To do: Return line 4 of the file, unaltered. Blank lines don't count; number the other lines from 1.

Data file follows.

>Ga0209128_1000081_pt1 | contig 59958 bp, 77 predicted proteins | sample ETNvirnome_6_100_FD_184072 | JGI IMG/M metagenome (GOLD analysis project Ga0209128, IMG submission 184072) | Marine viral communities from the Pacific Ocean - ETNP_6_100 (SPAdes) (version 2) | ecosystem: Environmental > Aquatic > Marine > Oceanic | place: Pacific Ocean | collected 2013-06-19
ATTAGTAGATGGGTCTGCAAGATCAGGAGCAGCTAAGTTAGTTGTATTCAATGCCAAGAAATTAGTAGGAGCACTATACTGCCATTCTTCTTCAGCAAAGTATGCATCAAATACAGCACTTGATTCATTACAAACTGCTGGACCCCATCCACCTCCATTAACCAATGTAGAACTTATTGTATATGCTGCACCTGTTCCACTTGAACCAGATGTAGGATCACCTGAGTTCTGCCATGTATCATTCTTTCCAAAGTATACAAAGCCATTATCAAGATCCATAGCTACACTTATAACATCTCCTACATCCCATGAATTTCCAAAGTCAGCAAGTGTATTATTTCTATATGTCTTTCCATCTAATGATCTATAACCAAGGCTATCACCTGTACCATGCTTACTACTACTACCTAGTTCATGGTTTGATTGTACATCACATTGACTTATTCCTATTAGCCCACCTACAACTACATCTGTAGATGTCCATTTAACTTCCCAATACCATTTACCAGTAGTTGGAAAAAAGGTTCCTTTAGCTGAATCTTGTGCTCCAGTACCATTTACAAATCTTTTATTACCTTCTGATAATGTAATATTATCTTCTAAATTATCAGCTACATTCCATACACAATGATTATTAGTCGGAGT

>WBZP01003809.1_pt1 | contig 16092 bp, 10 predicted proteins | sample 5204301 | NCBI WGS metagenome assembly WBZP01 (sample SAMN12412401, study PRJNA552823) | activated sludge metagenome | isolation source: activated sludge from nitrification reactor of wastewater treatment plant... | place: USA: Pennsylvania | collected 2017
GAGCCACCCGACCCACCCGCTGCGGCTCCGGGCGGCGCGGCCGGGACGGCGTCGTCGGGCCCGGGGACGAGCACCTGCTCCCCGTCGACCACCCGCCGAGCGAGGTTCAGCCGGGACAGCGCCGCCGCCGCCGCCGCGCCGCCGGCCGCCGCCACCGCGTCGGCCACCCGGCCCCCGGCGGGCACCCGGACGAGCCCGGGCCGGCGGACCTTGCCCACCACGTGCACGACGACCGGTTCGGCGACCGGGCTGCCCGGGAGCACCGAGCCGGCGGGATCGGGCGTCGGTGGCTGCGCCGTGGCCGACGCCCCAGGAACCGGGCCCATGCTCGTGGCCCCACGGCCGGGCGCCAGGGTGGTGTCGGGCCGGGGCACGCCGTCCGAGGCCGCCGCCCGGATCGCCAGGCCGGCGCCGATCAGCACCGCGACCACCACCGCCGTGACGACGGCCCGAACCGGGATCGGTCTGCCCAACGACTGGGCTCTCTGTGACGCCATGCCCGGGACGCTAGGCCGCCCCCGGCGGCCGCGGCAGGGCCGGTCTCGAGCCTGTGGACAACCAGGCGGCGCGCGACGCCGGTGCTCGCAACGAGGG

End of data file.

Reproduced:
GAGCCACCCGACCCACCCGCTGCGGCTCCGGGCGGCGCGGCCGGGACGGCGTCGTCGGGCCCGGGGACGAGCACCTGCTCCCCGTCGACCACCCGCCGAGCGAGGTTCAGCCGGGACAGCGCCGCCGCCGCCGCCGCGCCGCCGGCCGCCGCCACCGCGTCGGCCACCCGGCCCCCGGCGGGCACCCGGACGAGCCCGGGCCGGCGGACCTTGCCCACCACGTGCACGACGACCGGTTCGGCGACCGGGCTGCCCGGGAGCACCGAGCCGGCGGGATCGGGCGTCGGTGGCTGCGCCGTGGCCGACGCCCCAGGAACCGGGCCCATGCTCGTGGCCCCACGGCCGGGCGCCAGGGTGGTGTCGGGCCGGGGCACGCCGTCCGAGGCCGCCGCCCGGATCGCCAGGCCGGCGCCGATCAGCACCGCGACCACCACCGCCGTGACGACGGCCCGAACCGGGATCGGTCTGCCCAACGACTGGGCTCTCTGTGACGCCATGCCCGGGACGCTAGGCCGCCCCCGGCGGCCGCGGCAGGGCCGGTCTCGAGCCTGTGGACAACCAGGCGGCGCGCGACGCCGGTGCTCGCAACGAGGG